Bill Clinton is the master manipulator—redefining terms, obscuring facts, and equivocating words. Alex Koppelman, at Salon.com, rides on the impeached President’s coattails with his piece The liberals are speaking, the liberals are speaking, though he’s a slim shadow of Bill.
Last week, Koppelman fired off a lame attempt to discredit Young America’s Foundation and our classification of liberal and conservative speakers in a study which revealed that the overwhelming majority of 2007 commencement speakers at our nation’s top colleges and universities are leftist activists, members of the old, liberal media, and Democrat Party officials.
Koppelman’s clinton-esque mincing becomes clear when he states that NYC Mayor Michael Bloomberg should’ve been tallied as a conservative because he’s a Republican. Let’s remember that Bloomberg endorses abortion, homosexual marriage, gun control, racial preferences, and raised property taxes as mayor. Apparently Koppelman can’t distinguish between a genuine conservative and an elected official who bears the moniker of Republican (In Name Only) but who is really a liberal.
Young America’s Foundation thought it safe to assume that if a person sanctions abortion on demand, or gun control, or tax hikes, or racial preferences, or donates money to the Democratic National Committee, or publicly praises Hillary Clinton, then maybe, just maybe, that person is a liberal. And if that person gives the keynote address at a college graduation, it’s probably safe to conclude that the invited guest speaker is a liberal.
Yet our list, according to Koppelman, is "laughably skewed" because we overcounted liberals and undercounted conservatives. The liberals we supposedly embellished? Bill Gates for starters. Where did we ever get the idea that Gates was a leftist? Oh, that’s right—none other than the site that Koppleman writes for, Salon.com, which referred to the billionaire as a “bleeding heart do-gooder liberal” because he financed gun control and tax hike initiatives and actively supports “reproductive health and family planning” organizations. But to Koppelman, Gates just engaged in “some liberal misdeed,” which somehow disqualifies him from being labeled a liberal in our survey.
Any guesses on what other “misdeed[s]” Koppelman faults us for using? Well, there’s Nobel Peace Prize winner Muhammad Yunus’s belief that a “military response to terrorism is not a solution;” there are the financial contributions of businessmen Elizabeth Van Ella & James T. Stephens and actor Paul Reiser to the likes of Howard Dean, the DNC, and other notable leftists; and there’s YouTube cofounder Jawed Karim’s association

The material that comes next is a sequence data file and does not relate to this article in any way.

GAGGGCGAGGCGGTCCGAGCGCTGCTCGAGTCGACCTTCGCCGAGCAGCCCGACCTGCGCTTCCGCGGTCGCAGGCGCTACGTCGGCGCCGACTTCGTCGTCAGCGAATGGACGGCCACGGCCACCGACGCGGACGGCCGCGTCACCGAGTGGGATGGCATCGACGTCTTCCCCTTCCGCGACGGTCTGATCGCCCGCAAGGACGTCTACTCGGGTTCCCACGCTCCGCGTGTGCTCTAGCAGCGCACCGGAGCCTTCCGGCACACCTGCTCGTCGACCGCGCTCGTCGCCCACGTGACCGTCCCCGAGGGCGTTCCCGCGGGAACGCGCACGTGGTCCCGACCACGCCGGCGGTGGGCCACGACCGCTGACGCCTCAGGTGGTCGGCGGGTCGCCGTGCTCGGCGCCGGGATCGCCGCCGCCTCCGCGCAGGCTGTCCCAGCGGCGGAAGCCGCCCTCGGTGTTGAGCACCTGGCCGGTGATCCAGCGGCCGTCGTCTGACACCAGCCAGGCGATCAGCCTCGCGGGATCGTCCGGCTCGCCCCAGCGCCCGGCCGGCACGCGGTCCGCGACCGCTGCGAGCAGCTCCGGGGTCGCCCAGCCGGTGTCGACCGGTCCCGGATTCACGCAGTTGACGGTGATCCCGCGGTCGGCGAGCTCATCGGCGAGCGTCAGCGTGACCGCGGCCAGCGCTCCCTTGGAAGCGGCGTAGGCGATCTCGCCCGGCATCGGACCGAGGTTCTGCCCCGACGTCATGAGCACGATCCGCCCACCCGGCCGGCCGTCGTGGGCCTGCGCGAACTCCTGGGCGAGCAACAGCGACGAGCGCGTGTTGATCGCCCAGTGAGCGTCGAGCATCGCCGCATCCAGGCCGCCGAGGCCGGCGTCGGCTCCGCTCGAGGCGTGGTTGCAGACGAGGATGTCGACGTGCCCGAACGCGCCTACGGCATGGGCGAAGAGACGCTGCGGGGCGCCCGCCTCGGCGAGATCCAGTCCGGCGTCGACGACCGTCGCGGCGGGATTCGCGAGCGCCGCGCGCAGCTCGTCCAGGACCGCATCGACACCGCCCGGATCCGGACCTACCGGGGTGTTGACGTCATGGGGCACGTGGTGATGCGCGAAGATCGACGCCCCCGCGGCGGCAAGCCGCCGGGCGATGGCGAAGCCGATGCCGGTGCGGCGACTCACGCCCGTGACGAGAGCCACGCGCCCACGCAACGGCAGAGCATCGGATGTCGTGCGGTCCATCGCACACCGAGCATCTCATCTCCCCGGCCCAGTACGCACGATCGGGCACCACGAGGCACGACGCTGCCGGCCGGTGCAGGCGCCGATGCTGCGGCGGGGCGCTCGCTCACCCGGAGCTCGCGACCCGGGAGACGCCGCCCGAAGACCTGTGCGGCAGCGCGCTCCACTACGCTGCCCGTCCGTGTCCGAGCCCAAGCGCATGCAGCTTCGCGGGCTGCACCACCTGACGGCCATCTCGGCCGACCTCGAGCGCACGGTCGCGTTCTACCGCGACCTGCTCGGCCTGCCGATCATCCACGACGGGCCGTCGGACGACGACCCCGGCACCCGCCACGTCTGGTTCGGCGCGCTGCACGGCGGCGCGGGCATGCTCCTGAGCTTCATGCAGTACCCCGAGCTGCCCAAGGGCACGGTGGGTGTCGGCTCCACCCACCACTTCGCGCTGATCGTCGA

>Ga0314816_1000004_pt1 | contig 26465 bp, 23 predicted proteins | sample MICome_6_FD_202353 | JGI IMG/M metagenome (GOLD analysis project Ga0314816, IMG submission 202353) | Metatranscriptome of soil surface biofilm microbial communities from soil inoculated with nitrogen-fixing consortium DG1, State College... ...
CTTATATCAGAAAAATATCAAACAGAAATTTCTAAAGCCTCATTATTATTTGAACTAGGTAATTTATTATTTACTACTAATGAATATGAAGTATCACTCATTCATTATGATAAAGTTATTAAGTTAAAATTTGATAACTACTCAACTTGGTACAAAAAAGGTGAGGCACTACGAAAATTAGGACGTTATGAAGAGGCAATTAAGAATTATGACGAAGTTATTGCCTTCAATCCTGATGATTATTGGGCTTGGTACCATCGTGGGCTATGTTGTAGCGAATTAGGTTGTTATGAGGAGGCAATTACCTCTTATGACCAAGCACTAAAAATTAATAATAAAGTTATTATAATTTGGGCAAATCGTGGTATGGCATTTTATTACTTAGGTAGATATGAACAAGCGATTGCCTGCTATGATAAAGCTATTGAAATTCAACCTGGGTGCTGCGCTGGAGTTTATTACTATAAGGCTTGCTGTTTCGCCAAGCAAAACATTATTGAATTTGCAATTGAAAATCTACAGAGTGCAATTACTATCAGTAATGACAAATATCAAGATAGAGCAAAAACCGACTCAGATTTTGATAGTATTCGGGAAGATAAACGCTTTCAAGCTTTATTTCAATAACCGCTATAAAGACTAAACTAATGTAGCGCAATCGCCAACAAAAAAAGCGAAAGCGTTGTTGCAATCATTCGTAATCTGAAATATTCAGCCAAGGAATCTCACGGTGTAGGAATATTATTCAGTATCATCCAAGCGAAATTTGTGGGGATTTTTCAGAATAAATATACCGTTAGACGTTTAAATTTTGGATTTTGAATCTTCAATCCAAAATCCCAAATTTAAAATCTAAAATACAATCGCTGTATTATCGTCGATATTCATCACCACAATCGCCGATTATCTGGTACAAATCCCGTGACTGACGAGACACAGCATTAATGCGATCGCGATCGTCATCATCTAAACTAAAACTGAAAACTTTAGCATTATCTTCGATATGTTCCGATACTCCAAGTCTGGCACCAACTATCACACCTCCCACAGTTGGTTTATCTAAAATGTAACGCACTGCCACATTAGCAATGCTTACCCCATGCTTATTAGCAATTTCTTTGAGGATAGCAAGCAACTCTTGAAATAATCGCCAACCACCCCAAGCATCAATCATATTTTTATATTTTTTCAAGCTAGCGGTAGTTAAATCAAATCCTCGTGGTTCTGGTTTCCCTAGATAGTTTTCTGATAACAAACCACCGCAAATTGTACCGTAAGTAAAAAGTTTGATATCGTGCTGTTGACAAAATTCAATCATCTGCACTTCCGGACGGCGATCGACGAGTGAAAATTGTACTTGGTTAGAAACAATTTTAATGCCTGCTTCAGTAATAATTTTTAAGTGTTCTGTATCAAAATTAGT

Come to think of it, Koppelman garrulously wastes his and his readers’ time by repeating the leftist predilections of individuals our study already uncovered. He advances the awfully strange conclusion, however, that Young America’s Foundation shouldn’t determine the ideological leanings of a person by what he or she says or does.
Prostitutes should try employing Koppelman’s chop-logic during police interrogations. They can argue that just because they were caught wearing knee-high boots and no panties while exploring the lower extremities of a man after being paid $100 doesn’t signify an act of prostitution. Why, it’s just a “misdeed," a sexual misdeed!
Koppelman’s defense belies the insuperable fact—which even public policy neophytes know—that if a person supports, financially or verbally, liberal causes, he or she is almost certainly a liberal. If you back Al Gore on global warming, check, you’re a liberal (graduation speakers John Doerr, Jared Diamond, and Ralph J. Cicerone). If you lock arms with Jesse Jackson and Al Sharpton, check, you’re a liberal (graduation
Koppelman also protests the inclusion of CNN’s Soledad O’Brien and Wolf Blitzer, NBC’s Brian Williams, and former ABC anchor Ted Koppel. Let’s bring back out the checklist: Soledad O’Brien
Liberals? We think so.
Not all members of the mainstream media were counted as liberals, though. We intentionally excluded Newsweek’s Fareed Zakaria, whose writing tends to be more middle of the road than partisan. But Koppelman became apoplexed over that as well. Zakaria, he claims, is a conservative and should be grouped as such. To prove his point, he provided a hyperlink to a profile on Zakaria that actually paints Newsweek’s resident intellectual as one who can’t be pigeonholed politically, in the words of George Stephanopoulos.
What could be more embarrassing than supplying a hyperlink to an article that contradicts the very assertion you thought the article would corroborate? Labeling Michael Bloomberg a conservative, perhaps?
For argument’s sake, we’ll actually grant Koppelman that there are 14 conservatives. We’ll also take his suggestion and add John Grisham to the number of liberals and count Bill Clinton for a third time (we cancelled him out originally since he spoke along side George H.W. Bush). Even on those generously theoretical terms, there are 51 liberals and 14 conservatives! And yet Koppelman sees nothing wrong with this picture. In his mind, diversity is flourishing—the kind of leftist diversity that’s ideologically lopsided.
Slick Willy would be proud.